Spanish and Portuguese | Topics in Contemporary Spanish American Literature
S678 | 25821 | E. Maguire


Professor Emily Maguire
Email: eamaguir@indiana.edu


S678	Topics in Contemporary Spanish American Literature

Topic: “Négritude y negrismo: hacia la creación de identidad afro-
caribeña”

TR 9:30am – 10:45pm/class# 25821/3 cr./Room TBA


The intention of this course is to analyze the representations of a
black identity in the production of three poetic movements in the
Spanish and French-Speaking Caribbean from the 1920s through the
1940s: "Negrismo", "Négritude" and "Poesía Afro-antillana".  The
first part of the course will look at the ways in which these
movements engage and/or overlap with one another as well as with
European Modernist movements such as Surrealism.  Beginning with the
negrista poems of Emilio Ballagas and Luis Palés Matos, we will
examine early constructions of an Africanist poetics in Cuba and
Puerto Rico.  We will read André Breton’s "Surrealist Manifestoes"
and other texts from French Surrealism, and we will interrogate the
presence and role of an Africanist aesthetic in this and other
European Avant-Garde movements.  We will analyze the articulation of
Négritude in Aimé Césaire’s work and will trace the “dialogue”
established between his work and that of Surrealist writers Breton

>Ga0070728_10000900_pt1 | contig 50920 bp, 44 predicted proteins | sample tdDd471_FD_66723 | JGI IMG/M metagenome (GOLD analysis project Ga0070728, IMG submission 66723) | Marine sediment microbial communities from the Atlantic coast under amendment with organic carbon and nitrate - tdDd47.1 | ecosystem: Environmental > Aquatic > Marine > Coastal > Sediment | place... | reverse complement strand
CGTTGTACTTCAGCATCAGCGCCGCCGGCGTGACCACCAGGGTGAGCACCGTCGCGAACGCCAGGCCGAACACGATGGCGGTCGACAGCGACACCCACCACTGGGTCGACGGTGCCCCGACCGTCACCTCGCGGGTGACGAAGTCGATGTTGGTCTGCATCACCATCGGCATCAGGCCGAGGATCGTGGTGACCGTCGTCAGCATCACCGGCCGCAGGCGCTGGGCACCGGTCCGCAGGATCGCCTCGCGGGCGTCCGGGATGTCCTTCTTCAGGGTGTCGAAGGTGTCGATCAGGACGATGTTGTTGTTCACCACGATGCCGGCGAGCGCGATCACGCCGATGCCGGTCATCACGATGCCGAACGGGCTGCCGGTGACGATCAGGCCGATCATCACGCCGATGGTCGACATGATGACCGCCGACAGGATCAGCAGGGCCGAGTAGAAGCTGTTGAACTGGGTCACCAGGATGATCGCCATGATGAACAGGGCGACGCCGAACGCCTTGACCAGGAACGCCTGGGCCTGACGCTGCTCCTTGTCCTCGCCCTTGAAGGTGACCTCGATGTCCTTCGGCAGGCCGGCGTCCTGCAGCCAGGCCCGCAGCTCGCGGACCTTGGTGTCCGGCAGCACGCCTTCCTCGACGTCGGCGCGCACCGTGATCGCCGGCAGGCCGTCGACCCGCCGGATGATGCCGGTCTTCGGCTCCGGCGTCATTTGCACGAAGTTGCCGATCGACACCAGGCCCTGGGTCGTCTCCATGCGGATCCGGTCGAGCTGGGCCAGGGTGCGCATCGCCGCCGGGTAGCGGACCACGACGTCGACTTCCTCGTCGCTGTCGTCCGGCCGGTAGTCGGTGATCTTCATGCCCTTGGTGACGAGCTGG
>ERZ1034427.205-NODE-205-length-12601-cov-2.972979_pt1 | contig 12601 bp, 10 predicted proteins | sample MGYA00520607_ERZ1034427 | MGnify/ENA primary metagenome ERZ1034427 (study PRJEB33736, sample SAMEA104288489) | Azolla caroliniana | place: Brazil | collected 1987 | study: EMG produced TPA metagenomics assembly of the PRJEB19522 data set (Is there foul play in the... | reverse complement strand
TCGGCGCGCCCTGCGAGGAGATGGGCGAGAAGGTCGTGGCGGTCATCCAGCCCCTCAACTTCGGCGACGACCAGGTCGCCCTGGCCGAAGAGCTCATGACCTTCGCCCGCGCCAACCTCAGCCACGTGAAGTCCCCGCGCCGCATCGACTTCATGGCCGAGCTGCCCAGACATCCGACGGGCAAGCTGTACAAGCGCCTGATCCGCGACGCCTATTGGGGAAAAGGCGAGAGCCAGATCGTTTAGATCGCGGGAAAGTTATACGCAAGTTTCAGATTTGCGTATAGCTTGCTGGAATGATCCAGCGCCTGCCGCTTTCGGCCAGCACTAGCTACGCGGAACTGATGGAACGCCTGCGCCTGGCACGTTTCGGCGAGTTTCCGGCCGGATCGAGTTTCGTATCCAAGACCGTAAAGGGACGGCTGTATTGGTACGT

and Pierre Mabille.  We will then look at the further development of
an Africanist poetic discourse in the work of Nicolás Guillén, and
examine the particular articulation of a racialized subjectivity in
the Dominican literature through a reading of Tomás Hernández
Franco’s poem “Yelidá.”

In the second half of the semester, we will explore the relationship
of these articulations of an Africanist poetics to ethnographic
discourse, focusing on the work of Fernando Ortiz ("Los negros
brujos, Contrapunteo cubano del tabaco y el azúcar") and Lydia
Cabrera ("El monte").  We will end the course by asking how (or if)
the articulation of a racialized literary subjectivity
in "Negrismo", "Négritude" and "Poesía Afro-antillana" has
influenced more recent treatments of race in Caribbean Literature,
as we read Manuel Rueda’s Las m"etamorfosis de Makandal", Guillermo
Cabrera Infante’s "Tres tristes tigres", and the poetry of Nancy
Morejón.

Theoretical and Critical readings to support our discussions of
these primary texts will be drawn from the work of Edouard Glissant,
Theodor Adorno, Franz Fanon, James Clifford, Paul Gilroy, Henry
Louis Gates, Jr., Josephat Kubayanda, A. James Arnold, Luis Duno
Gottberg, Vera Kutzinski, Robin Kelley, and Néstor E. Rodríguez,
among others.

This course will be taught in Spanish.  Readings for the course will
be in Spanish and English.  A reading knowledge of French is
helpful, but not required.